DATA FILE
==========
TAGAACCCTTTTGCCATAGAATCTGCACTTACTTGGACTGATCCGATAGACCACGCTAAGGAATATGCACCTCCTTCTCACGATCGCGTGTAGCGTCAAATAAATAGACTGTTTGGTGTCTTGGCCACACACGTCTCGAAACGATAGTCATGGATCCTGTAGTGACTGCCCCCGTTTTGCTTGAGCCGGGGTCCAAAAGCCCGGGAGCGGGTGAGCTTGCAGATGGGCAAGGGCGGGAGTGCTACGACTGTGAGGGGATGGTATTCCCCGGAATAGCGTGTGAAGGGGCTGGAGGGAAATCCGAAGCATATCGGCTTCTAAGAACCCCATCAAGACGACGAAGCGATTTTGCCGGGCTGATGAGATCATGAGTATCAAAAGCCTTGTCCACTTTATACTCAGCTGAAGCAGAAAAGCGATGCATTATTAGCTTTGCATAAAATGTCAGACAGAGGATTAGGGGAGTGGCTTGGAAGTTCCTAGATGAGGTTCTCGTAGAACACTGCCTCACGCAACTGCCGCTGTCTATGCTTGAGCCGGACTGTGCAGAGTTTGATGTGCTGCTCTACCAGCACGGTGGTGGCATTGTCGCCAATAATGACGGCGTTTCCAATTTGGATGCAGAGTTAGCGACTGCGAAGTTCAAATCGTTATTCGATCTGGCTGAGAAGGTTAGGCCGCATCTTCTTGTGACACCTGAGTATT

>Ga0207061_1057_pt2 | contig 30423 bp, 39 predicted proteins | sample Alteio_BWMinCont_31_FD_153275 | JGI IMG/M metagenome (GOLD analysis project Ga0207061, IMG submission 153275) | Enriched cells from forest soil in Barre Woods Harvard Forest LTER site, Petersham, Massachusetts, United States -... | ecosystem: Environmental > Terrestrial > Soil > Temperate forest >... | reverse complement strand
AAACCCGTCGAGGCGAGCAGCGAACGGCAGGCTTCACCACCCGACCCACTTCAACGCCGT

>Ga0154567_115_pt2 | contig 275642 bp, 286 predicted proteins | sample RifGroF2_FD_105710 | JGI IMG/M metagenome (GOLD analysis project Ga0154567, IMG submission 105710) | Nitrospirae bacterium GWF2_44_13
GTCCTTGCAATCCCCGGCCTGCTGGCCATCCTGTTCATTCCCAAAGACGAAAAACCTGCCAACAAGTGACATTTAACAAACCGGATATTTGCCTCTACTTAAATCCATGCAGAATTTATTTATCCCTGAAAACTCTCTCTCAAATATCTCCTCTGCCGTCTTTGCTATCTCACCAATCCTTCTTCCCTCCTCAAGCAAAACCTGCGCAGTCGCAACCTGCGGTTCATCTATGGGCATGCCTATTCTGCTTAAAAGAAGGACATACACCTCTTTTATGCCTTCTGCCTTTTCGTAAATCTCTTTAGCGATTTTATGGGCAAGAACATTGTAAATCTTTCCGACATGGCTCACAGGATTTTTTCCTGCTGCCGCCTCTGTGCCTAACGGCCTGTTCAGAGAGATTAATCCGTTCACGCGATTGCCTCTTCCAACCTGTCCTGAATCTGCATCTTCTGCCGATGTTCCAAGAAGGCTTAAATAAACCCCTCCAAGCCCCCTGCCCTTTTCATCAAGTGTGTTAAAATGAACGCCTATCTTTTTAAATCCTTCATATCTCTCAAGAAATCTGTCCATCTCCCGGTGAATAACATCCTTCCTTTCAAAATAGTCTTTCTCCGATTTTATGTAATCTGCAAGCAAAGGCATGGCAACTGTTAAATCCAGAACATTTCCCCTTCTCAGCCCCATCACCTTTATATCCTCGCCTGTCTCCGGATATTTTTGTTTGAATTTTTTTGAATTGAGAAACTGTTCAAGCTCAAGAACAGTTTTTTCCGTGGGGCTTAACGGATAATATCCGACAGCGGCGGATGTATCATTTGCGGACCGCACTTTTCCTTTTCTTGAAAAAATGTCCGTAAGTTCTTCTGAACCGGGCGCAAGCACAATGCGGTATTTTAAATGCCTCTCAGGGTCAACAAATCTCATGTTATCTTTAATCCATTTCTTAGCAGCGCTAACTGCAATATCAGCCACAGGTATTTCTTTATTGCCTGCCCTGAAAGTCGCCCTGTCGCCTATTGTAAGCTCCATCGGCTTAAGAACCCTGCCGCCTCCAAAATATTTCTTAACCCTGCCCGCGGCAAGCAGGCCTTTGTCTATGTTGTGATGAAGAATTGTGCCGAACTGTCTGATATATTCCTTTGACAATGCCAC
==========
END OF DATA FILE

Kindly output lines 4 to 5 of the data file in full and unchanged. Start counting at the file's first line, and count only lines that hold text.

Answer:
>Ga0154567_115_pt2 | contig 275642 bp, 286 predicted proteins | sample RifGroF2_FD_105710 | JGI IMG/M metagenome (GOLD analysis project Ga0154567, IMG submission 105710) | Nitrospirae bacterium GWF2_44_13
GTCCTTGCAATCCCCGGCCTGCTGGCCATCCTGTTCATTCCCAAAGACGAAAAACCTGCCAACAAGTGACATTTAACAAACCGGATATTTGCCTCTACTTAAATCCATGCAGAATTTATTTATCCCTGAAAACTCTCTCTCAAATATCTCCTCTGCCGTCTTTGCTATCTCACCAATCCTTCTTCCCTCCTCAAGCAAAACCTGCGCAGTCGCAACCTGCGGTTCATCTATGGGCATGCCTATTCTGCTTAAAAGAAGGACATACACCTCTTTTATGCCTTCTGCCTTTTCGTAAATCTCTTTAGCGATTTTATGGGCAAGAACATTGTAAATCTTTCCGACATGGCTCACAGGATTTTTTCCTGCTGCCGCCTCTGTGCCTAACGGCCTGTTCAGAGAGATTAATCCGTTCACGCGATTGCCTCTTCCAACCTGTCCTGAATCTGCATCTTCTGCCGATGTTCCAAGAAGGCTTAAATAAACCCCTCCAAGCCCCCTGCCCTTTTCATCAAGTGTGTTAAAATGAACGCCTATCTTTTTAAATCCTTCATATCTCTCAAGAAATCTGTCCATCTCCCGGTGAATAACATCCTTCCTTTCAAAATAGTCTTTCTCCGATTTTATGTAATCTGCAAGCAAAGGCATGGCAACTGTTAAATCCAGAACATTTCCCCTTCTCAGCCCCATCACCTTTATATCCTCGCCTGTCTCCGGATATTTTTGTTTGAATTTTTTTGAATTGAGAAACTGTTCAAGCTCAAGAACAGTTTTTTCCGTGGGGCTTAACGGATAATATCCGACAGCGGCGGATGTATCATTTGCGGACCGCACTTTTCCTTTTCTTGAAAAAATGTCCGTAAGTTCTTCTGAACCGGGCGCAAGCACAATGCGGTATTTTAAATGCCTCTCAGGGTCAACAAATCTCATGTTATCTTTAATCCATTTCTTAGCAGCGCTAACTGCAATATCAGCCACAGGTATTTCTTTATTGCCTGCCCTGAAAGTCGCCCTGTCGCCTATTGTAAGCTCCATCGGCTTAAGAACCCTGCCGCCTCCAAAATATTTCTTAACCCTGCCCGCGGCAAGCAGGCCTTTGTCTATGTTGTGATGAAGAATTGTGCCGAACTGTCTGATATATTCCTTTGACAATGCCAC